Times of challenge have always summoned the greatness of our people. We saw it in the scrap drives and liberty bond campaigns during World War II. We saw it after 9/11 when Americans rushed toward tragedy rather than away from it to save lives. And we see that spirit again today with the simple act of wearing a mask.
As COVID-19 cases surge and deaths mount, medical experts and our own doctors tell us that wearing a mask in public settings is a powerful tool to protect ourselves and those around us. If enough Americans wore masks enough of the time in places where they congregate we could sharply reduce transmission and quell the coronavirus.
That’s why I signed an executive order recently requiring face coverings in the state of Arkansas. Many governors have issued similar orders across the country and many more could follow suit.
Encouragingly, a new survey released Friday from the COVID Collaborative and Hart Research shows that Americans are strongly on our side.
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The survey found that 86% of Americans believe wearing a mask in nearly all public settings would be effective in reducing the spread of the coronavirus. Large majorities of Americans — eight in ten —- approve of their state or local government enacting such requirements.
Americans are worried and clearly want leaders to act to protect them. Seven in ten Americans think the worst of the virus is yet to come, two-thirds report infections are increasing in their state, and more than three in five are highly concerned that someone in their family will contract the virus.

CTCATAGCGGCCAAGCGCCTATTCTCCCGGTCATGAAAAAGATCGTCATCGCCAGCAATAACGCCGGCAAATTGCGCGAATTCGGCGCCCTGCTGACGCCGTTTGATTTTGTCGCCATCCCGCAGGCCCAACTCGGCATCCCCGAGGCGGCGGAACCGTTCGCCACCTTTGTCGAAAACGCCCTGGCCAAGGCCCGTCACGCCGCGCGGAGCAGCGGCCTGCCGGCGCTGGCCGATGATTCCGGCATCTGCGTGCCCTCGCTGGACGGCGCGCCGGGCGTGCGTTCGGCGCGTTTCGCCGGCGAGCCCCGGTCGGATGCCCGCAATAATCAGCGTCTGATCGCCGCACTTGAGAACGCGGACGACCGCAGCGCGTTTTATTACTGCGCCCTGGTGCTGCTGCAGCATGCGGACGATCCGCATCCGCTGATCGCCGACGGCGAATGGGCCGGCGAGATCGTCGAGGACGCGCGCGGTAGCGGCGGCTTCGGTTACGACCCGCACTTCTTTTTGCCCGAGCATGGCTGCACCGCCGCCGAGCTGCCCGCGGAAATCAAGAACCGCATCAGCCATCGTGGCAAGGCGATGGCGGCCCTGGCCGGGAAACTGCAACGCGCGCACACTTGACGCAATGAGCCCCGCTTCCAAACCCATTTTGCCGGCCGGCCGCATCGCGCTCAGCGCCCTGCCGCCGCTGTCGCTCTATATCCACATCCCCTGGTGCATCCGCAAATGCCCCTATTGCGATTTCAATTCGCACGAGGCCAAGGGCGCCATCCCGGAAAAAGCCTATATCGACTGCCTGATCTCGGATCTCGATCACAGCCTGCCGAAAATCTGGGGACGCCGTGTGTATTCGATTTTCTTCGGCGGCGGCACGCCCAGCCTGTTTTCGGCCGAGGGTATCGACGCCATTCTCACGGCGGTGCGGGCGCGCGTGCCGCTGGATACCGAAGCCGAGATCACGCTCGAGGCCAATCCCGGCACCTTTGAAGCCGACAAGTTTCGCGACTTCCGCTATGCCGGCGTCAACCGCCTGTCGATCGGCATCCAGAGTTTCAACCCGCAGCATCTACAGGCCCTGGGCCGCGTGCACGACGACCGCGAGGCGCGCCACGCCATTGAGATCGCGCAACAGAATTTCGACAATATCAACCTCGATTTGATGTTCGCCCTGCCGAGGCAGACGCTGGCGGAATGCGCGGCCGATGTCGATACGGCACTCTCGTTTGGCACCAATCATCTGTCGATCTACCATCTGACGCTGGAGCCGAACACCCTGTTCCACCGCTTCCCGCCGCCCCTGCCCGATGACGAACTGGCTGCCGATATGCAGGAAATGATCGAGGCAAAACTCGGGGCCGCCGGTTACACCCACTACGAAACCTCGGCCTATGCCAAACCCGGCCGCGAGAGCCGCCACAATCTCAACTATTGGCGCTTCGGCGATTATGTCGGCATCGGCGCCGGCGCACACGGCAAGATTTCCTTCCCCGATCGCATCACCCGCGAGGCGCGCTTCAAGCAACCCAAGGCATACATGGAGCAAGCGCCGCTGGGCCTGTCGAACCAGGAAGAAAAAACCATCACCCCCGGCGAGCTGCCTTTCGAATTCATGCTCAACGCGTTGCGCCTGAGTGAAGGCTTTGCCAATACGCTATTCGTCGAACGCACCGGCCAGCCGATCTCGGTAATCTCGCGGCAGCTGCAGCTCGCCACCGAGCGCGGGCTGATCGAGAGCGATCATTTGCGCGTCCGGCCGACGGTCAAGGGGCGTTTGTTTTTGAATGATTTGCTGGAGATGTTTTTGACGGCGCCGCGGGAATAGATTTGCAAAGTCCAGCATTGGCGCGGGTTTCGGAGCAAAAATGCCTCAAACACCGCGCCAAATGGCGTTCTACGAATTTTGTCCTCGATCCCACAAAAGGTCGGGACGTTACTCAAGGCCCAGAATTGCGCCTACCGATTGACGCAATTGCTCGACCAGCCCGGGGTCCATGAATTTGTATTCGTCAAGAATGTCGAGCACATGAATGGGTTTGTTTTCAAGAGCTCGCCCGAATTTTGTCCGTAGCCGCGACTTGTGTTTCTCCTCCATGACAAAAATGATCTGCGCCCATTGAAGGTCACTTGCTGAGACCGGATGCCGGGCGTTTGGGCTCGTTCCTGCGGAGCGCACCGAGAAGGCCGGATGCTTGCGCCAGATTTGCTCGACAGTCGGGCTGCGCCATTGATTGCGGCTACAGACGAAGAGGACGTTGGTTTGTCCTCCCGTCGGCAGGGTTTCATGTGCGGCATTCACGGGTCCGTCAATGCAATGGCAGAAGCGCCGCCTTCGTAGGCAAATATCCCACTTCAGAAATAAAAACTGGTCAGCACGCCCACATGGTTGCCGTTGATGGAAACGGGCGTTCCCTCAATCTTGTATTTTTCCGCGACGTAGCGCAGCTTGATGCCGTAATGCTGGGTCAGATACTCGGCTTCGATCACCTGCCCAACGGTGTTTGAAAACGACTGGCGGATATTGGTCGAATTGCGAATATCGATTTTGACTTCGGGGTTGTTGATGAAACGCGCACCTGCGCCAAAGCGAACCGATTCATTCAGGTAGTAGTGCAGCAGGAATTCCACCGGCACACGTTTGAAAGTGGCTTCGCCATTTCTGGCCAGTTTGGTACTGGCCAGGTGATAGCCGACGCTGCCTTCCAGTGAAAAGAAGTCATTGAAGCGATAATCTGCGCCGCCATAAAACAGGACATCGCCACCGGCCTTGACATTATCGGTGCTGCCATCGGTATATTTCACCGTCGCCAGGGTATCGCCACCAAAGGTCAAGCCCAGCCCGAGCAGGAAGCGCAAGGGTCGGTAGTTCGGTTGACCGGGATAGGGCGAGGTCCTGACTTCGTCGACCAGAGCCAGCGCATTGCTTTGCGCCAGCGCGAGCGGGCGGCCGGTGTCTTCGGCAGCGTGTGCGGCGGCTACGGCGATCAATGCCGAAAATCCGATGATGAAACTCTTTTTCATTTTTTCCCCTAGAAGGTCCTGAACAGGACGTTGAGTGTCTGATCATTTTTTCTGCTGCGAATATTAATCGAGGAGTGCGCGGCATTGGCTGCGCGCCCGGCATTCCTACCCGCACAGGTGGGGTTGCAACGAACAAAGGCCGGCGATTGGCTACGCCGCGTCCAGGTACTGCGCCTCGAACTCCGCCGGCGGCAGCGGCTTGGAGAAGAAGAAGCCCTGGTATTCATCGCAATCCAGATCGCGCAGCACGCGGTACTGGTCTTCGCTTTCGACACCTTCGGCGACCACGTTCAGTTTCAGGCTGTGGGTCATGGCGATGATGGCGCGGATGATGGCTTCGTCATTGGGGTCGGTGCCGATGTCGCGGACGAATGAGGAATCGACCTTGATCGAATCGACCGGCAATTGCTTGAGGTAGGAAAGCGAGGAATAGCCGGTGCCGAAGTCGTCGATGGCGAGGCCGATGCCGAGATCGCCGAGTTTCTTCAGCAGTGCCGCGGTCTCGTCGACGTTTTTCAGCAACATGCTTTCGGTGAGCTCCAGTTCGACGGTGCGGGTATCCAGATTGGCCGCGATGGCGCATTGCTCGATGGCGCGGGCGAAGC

The case for wearing a mask is persuasive. Our people see that a mask can be a powerful tool in getting back to some sense of normal — by reopening our schools, workplaces and the faith-based institutions where we like to gather. Wearing a mask shows decency and respect and caring for everyone, particularly those who are ill, elderly or most at risk.
At a time of national crisis, Americans have always stepped forward to lend a helping hand. I see it every day all across my state. Health care workers on the front lines of saving lives; essential workers working in energy, agriculture or defense; and the thousands of volunteers participating in contact tracing, providing meals to the elderly and vulnerable, and tutoring and mentoring youth to avoid learning loss.
The traditional acts of compassion that promote the healing touch of human interaction are not available to us when we are advised to be socially distant. But everyone can show their compassion for others by wearing a mask.
A mask is the uniform of a responsible citizen.
Those who protect the security and health of America by wearing masks are serving the cause of freedom. By taking action together to wear masks we can bring this virus to its knees and get back to normal life more quickly. We love our country by caring for its wellbeing. And we salute that commitment by wearing a mask.